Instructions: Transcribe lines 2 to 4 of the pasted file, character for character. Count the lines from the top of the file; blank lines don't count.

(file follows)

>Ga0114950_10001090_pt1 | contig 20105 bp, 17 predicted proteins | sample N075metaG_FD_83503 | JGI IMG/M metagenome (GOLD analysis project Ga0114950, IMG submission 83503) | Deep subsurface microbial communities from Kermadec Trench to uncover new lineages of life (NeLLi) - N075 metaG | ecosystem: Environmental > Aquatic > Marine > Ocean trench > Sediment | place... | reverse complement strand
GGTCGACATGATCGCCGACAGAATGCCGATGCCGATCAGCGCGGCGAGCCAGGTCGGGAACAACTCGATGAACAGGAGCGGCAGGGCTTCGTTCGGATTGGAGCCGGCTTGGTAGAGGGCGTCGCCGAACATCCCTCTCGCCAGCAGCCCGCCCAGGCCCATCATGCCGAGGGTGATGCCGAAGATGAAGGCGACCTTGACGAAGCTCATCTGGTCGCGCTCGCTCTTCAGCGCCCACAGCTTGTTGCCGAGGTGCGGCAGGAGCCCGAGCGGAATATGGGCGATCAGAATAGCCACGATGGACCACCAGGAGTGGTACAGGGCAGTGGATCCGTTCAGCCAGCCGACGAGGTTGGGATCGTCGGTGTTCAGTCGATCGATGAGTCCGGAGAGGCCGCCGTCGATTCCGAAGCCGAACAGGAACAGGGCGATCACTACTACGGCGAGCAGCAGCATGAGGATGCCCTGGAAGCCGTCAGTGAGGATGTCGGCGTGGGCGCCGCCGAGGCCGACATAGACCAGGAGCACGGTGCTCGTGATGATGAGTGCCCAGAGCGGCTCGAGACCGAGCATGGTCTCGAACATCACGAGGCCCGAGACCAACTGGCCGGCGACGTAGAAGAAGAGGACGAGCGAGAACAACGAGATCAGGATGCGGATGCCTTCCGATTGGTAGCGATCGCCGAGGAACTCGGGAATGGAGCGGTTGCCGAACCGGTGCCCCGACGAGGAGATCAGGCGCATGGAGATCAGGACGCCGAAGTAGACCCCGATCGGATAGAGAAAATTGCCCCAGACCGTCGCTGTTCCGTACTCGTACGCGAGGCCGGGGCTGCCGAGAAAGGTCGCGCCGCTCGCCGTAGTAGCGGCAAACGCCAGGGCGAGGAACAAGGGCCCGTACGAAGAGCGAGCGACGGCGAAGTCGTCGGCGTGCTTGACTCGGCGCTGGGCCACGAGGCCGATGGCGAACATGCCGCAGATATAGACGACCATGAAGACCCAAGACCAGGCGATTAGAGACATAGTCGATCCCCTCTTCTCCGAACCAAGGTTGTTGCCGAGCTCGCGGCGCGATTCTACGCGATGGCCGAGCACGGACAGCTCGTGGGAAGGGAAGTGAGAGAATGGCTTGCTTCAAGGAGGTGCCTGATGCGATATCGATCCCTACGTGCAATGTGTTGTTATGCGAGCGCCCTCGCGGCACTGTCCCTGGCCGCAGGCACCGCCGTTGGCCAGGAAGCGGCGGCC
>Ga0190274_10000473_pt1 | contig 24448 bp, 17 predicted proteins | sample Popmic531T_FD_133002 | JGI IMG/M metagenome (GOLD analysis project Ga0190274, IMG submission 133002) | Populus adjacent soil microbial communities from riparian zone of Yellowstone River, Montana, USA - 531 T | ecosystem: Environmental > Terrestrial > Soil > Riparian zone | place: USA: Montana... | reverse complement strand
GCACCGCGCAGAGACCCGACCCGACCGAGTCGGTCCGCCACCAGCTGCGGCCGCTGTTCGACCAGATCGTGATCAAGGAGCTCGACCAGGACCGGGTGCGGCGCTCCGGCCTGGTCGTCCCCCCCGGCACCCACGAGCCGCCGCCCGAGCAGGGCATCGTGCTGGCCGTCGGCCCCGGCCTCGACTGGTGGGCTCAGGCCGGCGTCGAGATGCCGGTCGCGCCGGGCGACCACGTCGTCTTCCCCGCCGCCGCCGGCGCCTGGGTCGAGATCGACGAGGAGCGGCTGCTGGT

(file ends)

GGTCGACATGATCGCCGACAGAATGCCGATGCCGATCAGCGCGGCGAGCCAGGTCGGGAACAACTCGATGAACAGGAGCGGCAGGGCTTCGTTCGGATTGGAGCCGGCTTGGTAGAGGGCGTCGCCGAACATCCCTCTCGCCAGCAGCCCGCCCAGGCCCATCATGCCGAGGGTGATGCCGAAGATGAAGGCGACCTTGACGAAGCTCATCTGGTCGCGCTCGCTCTTCAGCGCCCACAGCTTGTTGCCGAGGTGCGGCAGGAGCCCGAGCGGAATATGGGCGATCAGAATAGCCACGATGGACCACCAGGAGTGGTACAGGGCAGTGGATCCGTTCAGCCAGCCGACGAGGTTGGGATCGTCGGTGTTCAGTCGATCGATGAGTCCGGAGAGGCCGCCGTCGATTCCGAAGCCGAACAGGAACAGGGCGATCACTACTACGGCGAGCAGCAGCATGAGGATGCCCTGGAAGCCGTCAGTGAGGATGTCGGCGTGGGCGCCGCCGAGGCCGACATAGACCAGGAGCACGGTGCTCGTGATGATGAGTGCCCAGAGCGGCTCGAGACCGAGCATGGTCTCGAACATCACGAGGCCCGAGACCAACTGGCCGGCGACGTAGAAGAAGAGGACGAGCGAGAACAACGAGATCAGGATGCGGATGCCTTCCGATTGGTAGCGATCGCCGAGGAACTCGGGAATGGAGCGGTTGCCGAACCGGTGCCCCGACGAGGAGATCAGGCGCATGGAGATCAGGACGCCGAAGTAGACCCCGATCGGATAGAGAAAATTGCCCCAGACCGTCGCTGTTCCGTACTCGTACGCGAGGCCGGGGCTGCCGAGAAAGGTCGCGCCGCTCGCCGTAGTAGCGGCAAACGCCAGGGCGAGGAACAAGGGCCCGTACGAAGAGCGAGCGACGGCGAAGTCGTCGGCGTGCTTGACTCGGCGCTGGGCCACGAGGCCGATGGCGAACATGCCGCAGATATAGACGACCATGAAGACCCAAGACCAGGCGATTAGAGACATAGTCGATCCCCTCTTCTCCGAACCAAGGTTGTTGCCGAGCTCGCGGCGCGATTCTACGCGATGGCCGAGCACGGACAGCTCGTGGGAAGGGAAGTGAGAGAATGGCTTGCTTCAAGGAGGTGCCTGATGCGATATCGATCCCTACGTGCAATGTGTTGTTATGCGAGCGCCCTCGCGGCACTGTCCCTGGCCGCAGGCACCGCCGTTGGCCAGGAAGCGGCGGCC
>Ga0190274_10000473_pt1 | contig 24448 bp, 17 predicted proteins | sample Popmic531T_FD_133002 | JGI IMG/M metagenome (GOLD analysis project Ga0190274, IMG submission 133002) | Populus adjacent soil microbial communities from riparian zone of Yellowstone River, Montana, USA - 531 T | ecosystem: Environmental > Terrestrial > Soil > Riparian zone | place: USA: Montana... | reverse complement strand
GCACCGCGCAGAGACCCGACCCGACCGAGTCGGTCCGCCACCAGCTGCGGCCGCTGTTCGACCAGATCGTGATCAAGGAGCTCGACCAGGACCGGGTGCGGCGCTCCGGCCTGGTCGTCCCCCCCGGCACCCACGAGCCGCCGCCCGAGCAGGGCATCGTGCTGGCCGTCGGCCCCGGCCTCGACTGGTGGGCTCAGGCCGGCGTCGAGATGCCGGTCGCGCCGGGCGACCACGTCGTCTTCCCCGCCGCCGCCGGCGCCTGGGTCGAGATCGACGAGGAGCGGCTGCTGGT